Dave Roberts! Like Water And Like Wind! Ding, ding ding! What do we have for them, Johnny? Thanks for remembering that.
healyje

Trad climber
Portland, Oregon
Apr 7, 2009 - 10:11pm PT
Jim, thanks for the thread, it's good to hear from someone who's been on the line. Your description of the the littering of pro and gear up to the dump and then nothing, along with the reversed descriptions of the following two sections of the line seem to utterly and conclusively close the door on any discussion of what may or may not have happened higher on the route.

I also think this discussion and collective investigation and introspection is in no way pointless. The compressor bolts either are all being, or at some point will all need to be, replaced and that represents another judgment call. I'm sure there are no shortage of folks, including locals and guides, who will argue for preserving the line by rebolting it as and whenever needed as there are those who would prefer to see it erased or at the very least let nature take its course. In this respect it is a matter of current affairs and in no way simply one of history and the past.

P.S. SteveG - amazing just how utterly timeless that cartoon has become and able to describe exactly what went on today at any number of crags around the globe.
Largo

Sport climber
Venice, Ca
Apr 7, 2009 - 11:12pm PT
"What I did was the most important endeavor in the world."

That's a troubling statement for many reasons. It's sort of a riddle, sad and baffling, but also strangely curious, like CM himself, and the whole damn saga.

Had Cerro Torre and Maestri been in Plutarch's Lives, Shakespeare would have had a field day with it.

JL
Sewellymon

climber
.....in a single wide......
Apr 8, 2009 - 12:35am PT
Cerro Toree stirs the climber's blood like no other mountain on earth bump.
Jaybro

Social climber
wuz real!
Apr 8, 2009 - 01:11am PT
And why not? Man, those photos!
gregfromvermont

climber
Yosemite
Apr 8, 2009 - 03:14am PT
I climbed the Compressor Route last year....

This is my first real ST post. I check in on you guys once in a while but this one really caught my attention..I figured some first hand comments about the route and the mountain might be interesting. It is also my first written TR of Cerro Torre.

Max Hasson and I climbed it on about Jan. 12th, 2008. Like Werner said, we did it in 9 1/2 hrs.

I thought it was a great climb. Absolutely awesome. I don't care if it was desecrated, I had a blast. It was one of the coolest things I've done. I never did one of those Petzl cable routes in France, but it's definitely not a 'via ferrata'. It's real. Hanging around on the Torres no matter how you get up there is no joke. I've seen 2 dead guys frozen in the ice in my 2 years down there.

Here's a quick run down of the route. We did it in 4 blocks. We brought 10 cams, 3 screws, pins, and 2 tools.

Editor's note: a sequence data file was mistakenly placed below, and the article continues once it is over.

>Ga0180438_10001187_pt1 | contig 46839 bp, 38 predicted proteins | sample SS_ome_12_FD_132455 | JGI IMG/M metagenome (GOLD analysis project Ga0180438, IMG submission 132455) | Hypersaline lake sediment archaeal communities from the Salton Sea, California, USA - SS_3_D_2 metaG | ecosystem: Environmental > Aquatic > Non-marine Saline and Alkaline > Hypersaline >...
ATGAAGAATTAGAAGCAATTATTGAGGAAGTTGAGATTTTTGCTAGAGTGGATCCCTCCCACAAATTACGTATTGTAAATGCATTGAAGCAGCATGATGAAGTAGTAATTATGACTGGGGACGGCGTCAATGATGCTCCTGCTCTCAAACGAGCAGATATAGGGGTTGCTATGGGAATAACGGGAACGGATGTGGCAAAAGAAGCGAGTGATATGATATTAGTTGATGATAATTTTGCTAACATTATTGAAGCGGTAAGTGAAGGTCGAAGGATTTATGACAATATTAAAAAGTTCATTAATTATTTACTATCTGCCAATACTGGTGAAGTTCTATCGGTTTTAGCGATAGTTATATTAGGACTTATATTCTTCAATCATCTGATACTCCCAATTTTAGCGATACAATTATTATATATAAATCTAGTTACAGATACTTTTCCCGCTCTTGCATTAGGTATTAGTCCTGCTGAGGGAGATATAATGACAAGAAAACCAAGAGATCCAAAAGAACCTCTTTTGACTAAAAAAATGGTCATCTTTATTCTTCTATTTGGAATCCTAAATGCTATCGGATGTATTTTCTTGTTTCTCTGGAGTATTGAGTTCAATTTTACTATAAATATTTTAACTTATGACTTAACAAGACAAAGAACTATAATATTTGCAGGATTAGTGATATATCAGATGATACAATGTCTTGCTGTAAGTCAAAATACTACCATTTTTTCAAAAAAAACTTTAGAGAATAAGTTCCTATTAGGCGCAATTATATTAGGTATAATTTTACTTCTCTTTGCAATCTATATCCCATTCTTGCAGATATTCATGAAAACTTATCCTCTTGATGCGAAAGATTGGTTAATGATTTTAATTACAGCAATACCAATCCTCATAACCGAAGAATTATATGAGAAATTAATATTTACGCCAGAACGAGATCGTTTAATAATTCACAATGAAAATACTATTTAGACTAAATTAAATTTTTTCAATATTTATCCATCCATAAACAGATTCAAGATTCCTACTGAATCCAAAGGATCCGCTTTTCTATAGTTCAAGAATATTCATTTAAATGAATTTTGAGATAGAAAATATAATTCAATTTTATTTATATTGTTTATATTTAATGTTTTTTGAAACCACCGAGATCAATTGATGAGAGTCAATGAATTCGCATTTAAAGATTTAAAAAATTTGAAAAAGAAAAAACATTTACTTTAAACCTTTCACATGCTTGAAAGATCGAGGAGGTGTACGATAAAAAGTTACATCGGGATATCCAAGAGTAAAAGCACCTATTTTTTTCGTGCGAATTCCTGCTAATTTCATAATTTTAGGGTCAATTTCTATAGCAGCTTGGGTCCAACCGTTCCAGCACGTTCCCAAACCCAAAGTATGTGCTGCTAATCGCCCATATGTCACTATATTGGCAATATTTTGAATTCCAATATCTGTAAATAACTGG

The most difficult parts could have been the '1000m of mixed climbing' they call the approach. On my first go, Christmas Eve 2007, my first partner Joel and I hiked un-roped all the way up the side glacier to the Torres and then soloed 800m of the '1000m mixed' at about 70 degrees in 3 hrs or so. We had started the day late and we were the 4th party on the route. I short-fixed the first ten pitches passing all the partys. Then we bailed because of falling ice. Once we bailed everyone else bailed too.

When Max and I left high camp a month later the conditions were different. We quickly had to rope up because of crevasse dangers not far from camp. I had to pitch out all 1000m of mixed and was disappointed to reach the shoulder at 8AM, 8 hrs after leaving camp. Some Argentine friends who were just coming out of there snow cave after bailing the days before, encouraged us to go up anyway. I'm glad they did, because I was up the first 10 pitches of rock and snow in less than 2hrs short fixing them all.(That is after I got some French guys rope down that was stuck from their rappels.)
Max took over and cruised more rock pitches in my climbing shoes calling the 5.10+ light, while I simul climbed or jugged behind. We were across the Monumental Traverse(4 pitches of bolts)in no time. When we reached the Ice Towers block, I short fixed all those pitches too. One screw per pitch. Max's next block, which was our last, was the headwall. The head wall and the Monumental Traverse are where most all of the bolts are on the whole mountain. It is also extremely featured. Maestri had even bolted detached flakes that were just thick enough for the bolts. (The bolts by the way were more like pitons. They are a cross between a lost arrow and a snarg. Just drill and pound them in.) Max short fixed all the way making some difficult dry tooling moves to gain the compressor stance. He actually dry tooled the compressor itself. Then I climbed the mushroom, threw down the axes for Max and belayed him up. It was about 5pm. We high fived, he smoked a cigarette, I lowered him back down the mushroom and then down climbed it to start the rappels.


A few comments:

John Long- I'm not saying it's too late for you but, yeah you should have done it. It was rad. You would have liked it.